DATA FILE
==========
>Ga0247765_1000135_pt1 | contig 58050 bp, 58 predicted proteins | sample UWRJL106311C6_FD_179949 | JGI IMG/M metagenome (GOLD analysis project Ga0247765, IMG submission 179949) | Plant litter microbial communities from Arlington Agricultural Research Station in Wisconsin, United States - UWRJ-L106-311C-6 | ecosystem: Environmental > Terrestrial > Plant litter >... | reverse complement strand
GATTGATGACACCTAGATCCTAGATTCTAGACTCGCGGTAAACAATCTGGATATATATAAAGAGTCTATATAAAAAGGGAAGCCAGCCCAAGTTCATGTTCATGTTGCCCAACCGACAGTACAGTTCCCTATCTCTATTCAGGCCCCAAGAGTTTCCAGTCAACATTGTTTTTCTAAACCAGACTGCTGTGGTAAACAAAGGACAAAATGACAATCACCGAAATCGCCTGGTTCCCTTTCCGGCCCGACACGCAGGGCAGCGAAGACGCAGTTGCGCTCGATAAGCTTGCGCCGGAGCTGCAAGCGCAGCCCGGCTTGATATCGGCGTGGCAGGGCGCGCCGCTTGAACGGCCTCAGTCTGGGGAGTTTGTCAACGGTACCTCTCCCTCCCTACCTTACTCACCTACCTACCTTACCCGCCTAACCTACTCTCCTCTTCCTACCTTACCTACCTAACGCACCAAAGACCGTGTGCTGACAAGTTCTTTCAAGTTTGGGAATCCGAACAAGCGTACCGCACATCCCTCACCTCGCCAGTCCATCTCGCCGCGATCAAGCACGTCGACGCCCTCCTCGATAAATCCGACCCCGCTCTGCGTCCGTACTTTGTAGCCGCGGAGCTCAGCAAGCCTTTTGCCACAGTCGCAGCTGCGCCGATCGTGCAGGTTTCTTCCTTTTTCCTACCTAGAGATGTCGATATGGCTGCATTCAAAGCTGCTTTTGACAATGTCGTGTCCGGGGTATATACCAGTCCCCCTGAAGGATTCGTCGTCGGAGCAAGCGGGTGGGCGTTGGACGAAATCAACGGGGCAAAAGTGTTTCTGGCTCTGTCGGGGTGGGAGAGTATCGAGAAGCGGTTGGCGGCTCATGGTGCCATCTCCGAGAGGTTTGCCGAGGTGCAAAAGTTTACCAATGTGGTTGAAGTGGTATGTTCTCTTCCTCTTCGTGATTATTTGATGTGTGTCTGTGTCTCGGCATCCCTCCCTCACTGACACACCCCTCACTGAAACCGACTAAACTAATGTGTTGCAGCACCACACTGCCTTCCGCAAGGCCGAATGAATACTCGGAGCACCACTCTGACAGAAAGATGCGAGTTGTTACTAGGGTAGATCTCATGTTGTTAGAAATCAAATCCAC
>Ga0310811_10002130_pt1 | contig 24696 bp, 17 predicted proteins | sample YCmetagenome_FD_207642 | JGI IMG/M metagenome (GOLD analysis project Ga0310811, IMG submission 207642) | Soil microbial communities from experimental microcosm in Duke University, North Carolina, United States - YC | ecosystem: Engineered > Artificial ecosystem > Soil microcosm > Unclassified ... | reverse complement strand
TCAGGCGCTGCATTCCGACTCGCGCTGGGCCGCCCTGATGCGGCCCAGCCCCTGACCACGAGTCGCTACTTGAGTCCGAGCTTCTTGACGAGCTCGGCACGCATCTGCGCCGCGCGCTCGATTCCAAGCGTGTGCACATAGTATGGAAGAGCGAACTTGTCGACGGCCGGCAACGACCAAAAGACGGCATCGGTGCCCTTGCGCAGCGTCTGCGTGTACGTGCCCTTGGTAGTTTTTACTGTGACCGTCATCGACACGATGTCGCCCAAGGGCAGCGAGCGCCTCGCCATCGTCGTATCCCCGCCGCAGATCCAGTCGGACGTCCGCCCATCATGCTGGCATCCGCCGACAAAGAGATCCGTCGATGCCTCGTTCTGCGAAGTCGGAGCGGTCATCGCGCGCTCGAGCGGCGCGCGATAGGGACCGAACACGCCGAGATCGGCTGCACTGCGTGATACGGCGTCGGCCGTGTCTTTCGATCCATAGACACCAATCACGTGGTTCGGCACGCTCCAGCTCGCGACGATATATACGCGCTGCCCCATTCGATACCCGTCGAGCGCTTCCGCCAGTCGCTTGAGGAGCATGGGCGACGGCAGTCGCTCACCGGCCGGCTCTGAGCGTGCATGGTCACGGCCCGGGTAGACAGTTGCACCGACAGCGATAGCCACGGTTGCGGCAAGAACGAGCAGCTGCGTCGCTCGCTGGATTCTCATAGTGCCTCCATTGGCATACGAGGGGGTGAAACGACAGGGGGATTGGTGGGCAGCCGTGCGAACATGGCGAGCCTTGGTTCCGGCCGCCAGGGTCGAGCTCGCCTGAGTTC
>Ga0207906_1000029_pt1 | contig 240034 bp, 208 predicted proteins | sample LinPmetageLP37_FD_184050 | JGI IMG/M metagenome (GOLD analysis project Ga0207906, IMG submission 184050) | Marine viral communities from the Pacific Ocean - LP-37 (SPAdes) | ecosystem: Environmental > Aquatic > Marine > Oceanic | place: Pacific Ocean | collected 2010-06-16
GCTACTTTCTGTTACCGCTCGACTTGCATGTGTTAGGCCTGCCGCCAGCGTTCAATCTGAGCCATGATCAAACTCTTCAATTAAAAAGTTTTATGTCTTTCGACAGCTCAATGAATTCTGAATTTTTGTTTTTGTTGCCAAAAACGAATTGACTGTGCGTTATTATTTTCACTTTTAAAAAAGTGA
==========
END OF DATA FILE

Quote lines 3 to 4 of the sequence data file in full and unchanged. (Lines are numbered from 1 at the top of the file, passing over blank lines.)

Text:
>Ga0310811_10002130_pt1 | contig 24696 bp, 17 predicted proteins | sample YCmetagenome_FD_207642 | JGI IMG/M metagenome (GOLD analysis project Ga0310811, IMG submission 207642) | Soil microbial communities from experimental microcosm in Duke University, North Carolina, United States - YC | ecosystem: Engineered > Artificial ecosystem > Soil microcosm > Unclassified ... | reverse complement strand
TCAGGCGCTGCATTCCGACTCGCGCTGGGCCGCCCTGATGCGGCCCAGCCCCTGACCACGAGTCGCTACTTGAGTCCGAGCTTCTTGACGAGCTCGGCACGCATCTGCGCCGCGCGCTCGATTCCAAGCGTGTGCACATAGTATGGAAGAGCGAACTTGTCGACGGCCGGCAACGACCAAAAGACGGCATCGGTGCCCTTGCGCAGCGTCTGCGTGTACGTGCCCTTGGTAGTTTTTACTGTGACCGTCATCGACACGATGTCGCCCAAGGGCAGCGAGCGCCTCGCCATCGTCGTATCCCCGCCGCAGATCCAGTCGGACGTCCGCCCATCATGCTGGCATCCGCCGACAAAGAGATCCGTCGATGCCTCGTTCTGCGAAGTCGGAGCGGTCATCGCGCGCTCGAGCGGCGCGCGATAGGGACCGAACACGCCGAGATCGGCTGCACTGCGTGATACGGCGTCGGCCGTGTCTTTCGATCCATAGACACCAATCACGTGGTTCGGCACGCTCCAGCTCGCGACGATATATACGCGCTGCCCCATTCGATACCCGTCGAGCGCTTCCGCCAGTCGCTTGAGGAGCATGGGCGACGGCAGTCGCTCACCGGCCGGCTCTGAGCGTGCATGGTCACGGCCCGGGTAGACAGTTGCACCGACAGCGATAGCCACGGTTGCGGCAAGAACGAGCAGCTGCGTCGCTCGCTGGATTCTCATAGTGCCTCCATTGGCATACGAGGGGGTGAAACGACAGGGGGATTGGTGGGCAGCCGTGCGAACATGGCGAGCCTTGGTTCCGGCCGCCAGGGTCGAGCTCGCCTGAGTTC